A scarifying dive into China’s pernicious spy state.
Enlisting interviews with Uyghur refugees in Turkey, where he now lives, American investigative journalist Cain digs into the “sophisticated surveillance dystopia” set up by the Chinese government. Unprecedented advances in artificial intelligence, facial recognition, and other technologies have allowed the state to monitor and control the Uyghur population in Xinjiang. This is just the beginning, warns the author, whose previous book, Samsung Rising (2020), exposed many of the secrets of the South Korean tech giant. In his latest investigation, Cain was determined to infiltrate China’s crackdown in Xinjiang, where the state accuses the native Uyghurs, a Turkic Muslim people, of the “three evils” of terrorism, separatism, and extremism. With China’s aim to revive the historic Silk Road via its ambitious, $1 trillion One Belt, One Road initiative, it needed to pacify the restive region of Xinjiang, its most sensitive border. However, beginning in 2014, China escalated its counterterrorism tactics to unseen levels of brutality. As Cain writes, “China’s goal was to erase one people’s identity, culture, and history and to achieve a total assimilation of millions of people.” The author systematically breaks down these methods, including the creation of “vocational training centers” and “reeducation centers,” which, by 2017, housed more than 1.5 million Uyghurs. Cain’s main protagonist, “Maysem,” chronicles the increased monitoring of her family and home and tells about how she was placed in a concentration camp because of her supposed propensity for crime. This was based on “predictive policing,” in which AI uses an algorithm “to guess who might commit a crime in the future.” In addition to hundreds of hours of personal interviews with 168 Uyghurs, the author also examines documentation suggesting “deep connivance of many Chinese technology firms in creating the monstrosity in Xinjiang.” And the monster continues to expand, with Chinese tentacles reaching outside its borders to bring refugees back into the fold. Cain also tracks how similar technology is being deployed in the U.S.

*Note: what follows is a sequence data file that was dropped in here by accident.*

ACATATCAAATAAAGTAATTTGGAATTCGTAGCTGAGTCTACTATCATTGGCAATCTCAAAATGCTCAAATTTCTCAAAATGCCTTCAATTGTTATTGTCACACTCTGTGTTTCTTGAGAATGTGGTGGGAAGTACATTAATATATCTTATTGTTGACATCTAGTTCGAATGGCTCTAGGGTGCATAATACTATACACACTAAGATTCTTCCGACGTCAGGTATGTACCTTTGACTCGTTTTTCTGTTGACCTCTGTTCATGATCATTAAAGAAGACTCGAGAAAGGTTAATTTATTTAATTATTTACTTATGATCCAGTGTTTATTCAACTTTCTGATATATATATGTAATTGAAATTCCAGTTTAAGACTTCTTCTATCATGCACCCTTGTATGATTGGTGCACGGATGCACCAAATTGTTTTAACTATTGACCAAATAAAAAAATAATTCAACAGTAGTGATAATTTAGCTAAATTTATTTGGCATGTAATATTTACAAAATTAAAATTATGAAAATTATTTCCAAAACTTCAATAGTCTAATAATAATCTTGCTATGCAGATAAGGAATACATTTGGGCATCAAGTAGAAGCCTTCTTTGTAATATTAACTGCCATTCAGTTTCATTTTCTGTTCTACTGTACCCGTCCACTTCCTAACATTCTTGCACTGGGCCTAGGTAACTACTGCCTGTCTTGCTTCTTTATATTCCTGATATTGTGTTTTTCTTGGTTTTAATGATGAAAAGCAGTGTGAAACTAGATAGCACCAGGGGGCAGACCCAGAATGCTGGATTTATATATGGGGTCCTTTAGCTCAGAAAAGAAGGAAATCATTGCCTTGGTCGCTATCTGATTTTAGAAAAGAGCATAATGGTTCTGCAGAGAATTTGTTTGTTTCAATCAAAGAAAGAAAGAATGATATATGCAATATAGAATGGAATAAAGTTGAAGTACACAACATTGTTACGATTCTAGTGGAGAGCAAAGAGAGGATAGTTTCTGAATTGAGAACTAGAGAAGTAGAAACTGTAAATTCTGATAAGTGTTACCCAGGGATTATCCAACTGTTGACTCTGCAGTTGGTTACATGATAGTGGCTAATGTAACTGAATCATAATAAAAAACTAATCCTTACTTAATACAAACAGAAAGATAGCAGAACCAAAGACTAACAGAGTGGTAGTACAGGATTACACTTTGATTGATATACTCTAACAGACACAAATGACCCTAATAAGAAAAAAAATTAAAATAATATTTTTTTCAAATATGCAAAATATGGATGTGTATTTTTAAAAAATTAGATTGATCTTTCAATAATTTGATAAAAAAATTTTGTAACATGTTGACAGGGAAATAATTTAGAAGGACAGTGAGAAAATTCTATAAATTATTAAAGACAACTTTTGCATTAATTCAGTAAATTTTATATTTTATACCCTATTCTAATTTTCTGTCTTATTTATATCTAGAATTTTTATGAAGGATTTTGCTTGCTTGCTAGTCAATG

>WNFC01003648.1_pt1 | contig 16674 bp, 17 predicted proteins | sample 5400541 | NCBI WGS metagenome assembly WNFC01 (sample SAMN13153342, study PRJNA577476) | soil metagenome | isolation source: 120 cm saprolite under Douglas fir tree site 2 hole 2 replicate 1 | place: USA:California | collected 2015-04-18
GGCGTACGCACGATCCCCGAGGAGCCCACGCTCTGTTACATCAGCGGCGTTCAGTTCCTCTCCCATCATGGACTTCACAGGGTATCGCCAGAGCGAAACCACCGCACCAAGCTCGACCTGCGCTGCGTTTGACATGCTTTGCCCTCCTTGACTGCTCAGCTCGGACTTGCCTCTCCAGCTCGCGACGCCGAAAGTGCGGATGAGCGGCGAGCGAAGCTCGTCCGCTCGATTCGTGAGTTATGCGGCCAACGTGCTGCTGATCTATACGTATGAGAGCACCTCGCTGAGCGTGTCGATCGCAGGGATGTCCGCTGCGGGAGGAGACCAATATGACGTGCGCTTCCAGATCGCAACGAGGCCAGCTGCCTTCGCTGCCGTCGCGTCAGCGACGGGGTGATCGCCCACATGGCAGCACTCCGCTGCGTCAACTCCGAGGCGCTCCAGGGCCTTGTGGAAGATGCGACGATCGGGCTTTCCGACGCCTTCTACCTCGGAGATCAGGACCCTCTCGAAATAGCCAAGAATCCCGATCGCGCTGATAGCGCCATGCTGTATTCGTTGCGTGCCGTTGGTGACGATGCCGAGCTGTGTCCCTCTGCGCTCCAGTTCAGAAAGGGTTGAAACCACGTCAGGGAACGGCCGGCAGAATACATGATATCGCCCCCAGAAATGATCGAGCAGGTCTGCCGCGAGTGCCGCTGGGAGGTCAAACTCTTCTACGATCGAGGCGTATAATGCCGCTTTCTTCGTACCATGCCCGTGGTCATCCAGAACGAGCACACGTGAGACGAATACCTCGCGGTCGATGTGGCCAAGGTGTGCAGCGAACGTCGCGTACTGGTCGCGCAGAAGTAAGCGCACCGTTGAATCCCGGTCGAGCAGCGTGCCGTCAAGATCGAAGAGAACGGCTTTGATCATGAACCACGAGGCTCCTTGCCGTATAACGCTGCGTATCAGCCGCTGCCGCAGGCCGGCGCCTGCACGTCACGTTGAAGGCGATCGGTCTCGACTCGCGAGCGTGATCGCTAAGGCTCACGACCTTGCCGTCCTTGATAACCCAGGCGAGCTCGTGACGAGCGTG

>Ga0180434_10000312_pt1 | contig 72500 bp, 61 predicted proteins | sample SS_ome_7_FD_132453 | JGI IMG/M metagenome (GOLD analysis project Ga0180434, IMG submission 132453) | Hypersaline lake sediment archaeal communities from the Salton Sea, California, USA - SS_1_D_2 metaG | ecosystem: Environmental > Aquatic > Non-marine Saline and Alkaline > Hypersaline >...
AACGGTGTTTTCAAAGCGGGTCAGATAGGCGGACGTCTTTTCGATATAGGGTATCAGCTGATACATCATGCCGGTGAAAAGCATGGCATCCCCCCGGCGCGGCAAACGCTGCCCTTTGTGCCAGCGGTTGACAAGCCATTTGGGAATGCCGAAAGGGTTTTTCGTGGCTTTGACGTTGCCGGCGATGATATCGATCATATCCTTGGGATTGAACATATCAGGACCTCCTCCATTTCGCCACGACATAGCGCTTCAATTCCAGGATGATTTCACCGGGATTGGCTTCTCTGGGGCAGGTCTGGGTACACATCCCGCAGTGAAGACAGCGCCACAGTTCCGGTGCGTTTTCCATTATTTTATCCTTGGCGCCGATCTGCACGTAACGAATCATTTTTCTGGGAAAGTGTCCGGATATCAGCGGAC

A prescient, alarming work on the overreach of technology and state power.